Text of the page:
Laura Chapman now 39 remembers the night of her biggest rescue as if it were yesterday: Two young girls who were weeks away from polygamist marriages wanted to escape. “I told them to pack their birth certificates and social-security cards, if they had them,” she recalls, “plus three changes of clothes, pictures of their families, and one ‘comfort item’- a favorite stuffed animal, something that would make them feel loved.” Laura waited for the girls late that night, under a street lamp near their homes outside Salt Lake City. “I was really nervous, but excited for them,” says Laura, “and scared for all of us.” Then she spotted one of the girls running down the street. She was lugging a suitcase, pillow, and a teddy bear and sporting a huge grin.

“People are so willing to criticize how [poorly] women are treated in Afghanistan, but it’s all happening right here in the American West,” Laura says today from her home in Colorado. “Girls have to cover up their bodies. They are denied education. And they are chastised severely if they stray from the path,” she says. “But it’s easier for people to think that stuff only happens overseas.”

Laura knows all this because she grew up in the Salt Lake City branch of the fundamentalist Church of Jesus Christ of Latter Day Saints [FLDS], an unrecognized splinter group of the Mormon Church. As a child, she didn’t bring playmates home from school, because she feared they would discover that her father had three wives. As a teenager in an era in which bell-button jeans and Farrah Fawcett hairstyles were the norm, Laura was ridiculed for her dowdy dresses and tightly braided hair.

And, at 18, she entered into an arranged marriage with a man she barely knew. “I was always told you had to love a person to sleep with him,” Laura says. “So, on our wedding night, I told George I loved him. And yet, he was a total stranger.” Laura tried o make the marriage work, and by the time she was 28, she and George had five children.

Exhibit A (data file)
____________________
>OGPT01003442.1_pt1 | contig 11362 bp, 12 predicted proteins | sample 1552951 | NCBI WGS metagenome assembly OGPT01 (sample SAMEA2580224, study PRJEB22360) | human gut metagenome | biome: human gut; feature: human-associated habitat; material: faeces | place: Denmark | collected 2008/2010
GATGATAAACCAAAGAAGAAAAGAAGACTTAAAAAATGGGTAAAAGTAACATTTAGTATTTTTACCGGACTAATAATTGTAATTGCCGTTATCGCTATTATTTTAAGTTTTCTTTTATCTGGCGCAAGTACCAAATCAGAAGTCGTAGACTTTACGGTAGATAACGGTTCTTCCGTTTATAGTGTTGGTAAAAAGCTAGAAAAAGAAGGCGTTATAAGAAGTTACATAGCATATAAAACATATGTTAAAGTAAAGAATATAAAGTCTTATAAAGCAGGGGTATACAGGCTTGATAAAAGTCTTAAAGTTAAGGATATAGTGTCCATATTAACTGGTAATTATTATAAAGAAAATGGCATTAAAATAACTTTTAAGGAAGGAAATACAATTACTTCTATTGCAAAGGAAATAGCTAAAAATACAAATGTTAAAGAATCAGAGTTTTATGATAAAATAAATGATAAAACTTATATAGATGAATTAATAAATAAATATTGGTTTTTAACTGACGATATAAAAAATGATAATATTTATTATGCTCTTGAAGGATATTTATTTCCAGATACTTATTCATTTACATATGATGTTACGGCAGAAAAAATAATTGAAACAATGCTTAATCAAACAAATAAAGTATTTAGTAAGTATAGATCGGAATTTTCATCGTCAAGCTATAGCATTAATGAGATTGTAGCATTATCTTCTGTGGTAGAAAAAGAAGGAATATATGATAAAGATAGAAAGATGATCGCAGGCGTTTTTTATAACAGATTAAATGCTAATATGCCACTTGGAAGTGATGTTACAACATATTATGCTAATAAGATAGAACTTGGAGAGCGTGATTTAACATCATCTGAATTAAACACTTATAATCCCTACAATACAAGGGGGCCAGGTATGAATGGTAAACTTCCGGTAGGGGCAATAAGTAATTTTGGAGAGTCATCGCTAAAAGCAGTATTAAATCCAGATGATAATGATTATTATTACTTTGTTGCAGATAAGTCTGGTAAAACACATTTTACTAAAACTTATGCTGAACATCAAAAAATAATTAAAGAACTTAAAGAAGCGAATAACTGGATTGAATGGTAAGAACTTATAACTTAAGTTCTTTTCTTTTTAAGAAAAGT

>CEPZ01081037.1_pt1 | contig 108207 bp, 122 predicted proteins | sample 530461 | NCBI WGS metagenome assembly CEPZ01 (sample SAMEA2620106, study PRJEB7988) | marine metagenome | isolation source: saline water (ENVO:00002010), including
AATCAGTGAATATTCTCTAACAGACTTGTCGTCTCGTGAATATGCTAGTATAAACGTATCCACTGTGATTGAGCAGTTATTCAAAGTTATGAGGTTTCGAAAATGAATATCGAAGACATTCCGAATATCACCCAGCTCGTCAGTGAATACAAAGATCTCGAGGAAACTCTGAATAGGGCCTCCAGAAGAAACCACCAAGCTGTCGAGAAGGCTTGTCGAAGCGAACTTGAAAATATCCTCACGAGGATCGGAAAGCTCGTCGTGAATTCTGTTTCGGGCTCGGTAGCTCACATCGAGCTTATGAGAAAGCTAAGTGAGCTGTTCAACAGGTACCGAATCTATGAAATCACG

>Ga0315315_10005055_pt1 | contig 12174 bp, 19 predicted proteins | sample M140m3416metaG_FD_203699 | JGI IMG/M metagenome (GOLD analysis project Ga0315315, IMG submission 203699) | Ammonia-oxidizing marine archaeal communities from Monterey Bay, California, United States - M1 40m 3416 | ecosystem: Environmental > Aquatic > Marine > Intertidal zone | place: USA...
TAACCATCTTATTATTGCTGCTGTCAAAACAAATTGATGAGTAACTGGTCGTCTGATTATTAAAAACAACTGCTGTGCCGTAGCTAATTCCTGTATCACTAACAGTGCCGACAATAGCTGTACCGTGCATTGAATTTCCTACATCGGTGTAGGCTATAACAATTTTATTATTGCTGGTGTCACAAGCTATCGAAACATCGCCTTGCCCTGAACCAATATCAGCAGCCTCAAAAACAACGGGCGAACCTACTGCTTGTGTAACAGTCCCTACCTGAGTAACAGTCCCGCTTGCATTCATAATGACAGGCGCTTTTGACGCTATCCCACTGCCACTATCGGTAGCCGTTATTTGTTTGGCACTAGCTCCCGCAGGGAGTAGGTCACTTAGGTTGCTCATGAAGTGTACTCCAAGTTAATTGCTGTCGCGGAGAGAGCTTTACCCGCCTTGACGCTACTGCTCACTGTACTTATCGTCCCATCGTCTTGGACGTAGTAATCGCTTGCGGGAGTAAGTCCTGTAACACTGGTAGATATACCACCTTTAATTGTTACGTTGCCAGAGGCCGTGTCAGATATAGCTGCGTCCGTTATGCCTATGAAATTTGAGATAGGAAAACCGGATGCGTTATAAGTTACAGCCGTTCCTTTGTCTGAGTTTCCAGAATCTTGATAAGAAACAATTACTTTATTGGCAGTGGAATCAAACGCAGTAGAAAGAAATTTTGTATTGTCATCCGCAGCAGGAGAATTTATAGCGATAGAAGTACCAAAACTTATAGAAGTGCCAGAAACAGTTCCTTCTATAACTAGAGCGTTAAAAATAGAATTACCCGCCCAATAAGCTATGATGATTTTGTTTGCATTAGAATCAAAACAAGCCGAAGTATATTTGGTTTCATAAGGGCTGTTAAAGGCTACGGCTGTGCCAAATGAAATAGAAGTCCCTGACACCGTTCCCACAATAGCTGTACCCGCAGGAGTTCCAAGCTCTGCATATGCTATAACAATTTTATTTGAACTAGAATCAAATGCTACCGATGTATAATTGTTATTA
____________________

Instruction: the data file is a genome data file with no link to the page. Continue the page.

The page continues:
Eventually, George started pressuring Laura to let him take a second wife. But she refused, having witnessed tortured dynamics between her father and his wives. “Each woman was searching for a way to mean something to him that the others didn’t,” Laura says. “It created such a lopsided power structure in the family-Dad had all the power.” That wasn’t the kind of marriage Laura wanted. Leaving George and the FLDS sect, she and her children checked into a shelter. She found subsidized housing, got a job, earned her a high school diploma, and put herself through college.

Her own life in order, Laura turned her attention to other young women trapped in loveless multi spouse relationships. She became frustrated that existing organizations, like Tapestry Against Polygamy, didn’t help young women actually escaped. So, in March 1999, she set up her own hotline in Salt Lake City. Word of mouth got the phone ringing.

Her first client was a battered woman who wanted to leave a polygamous marriage. With in weeks, she got her second and third clients: Sarah Cooke and Kathy Beagley, the two teens who wanted to leave the FLDS. Advised by an attorney, she had the girls file statements that they’d made the decision to leave the sect on their own; that way Laura couldn’t be accused of kidnapping. A few weeks later, she was waiting under the lamppost, watching the girls run toward her. “It was just so personal for me to do this for them,” says Laura says, her eyes filling with tears. “I wish I’d had someone to tell me what life was like outside the group, and that I could make good choices for myself.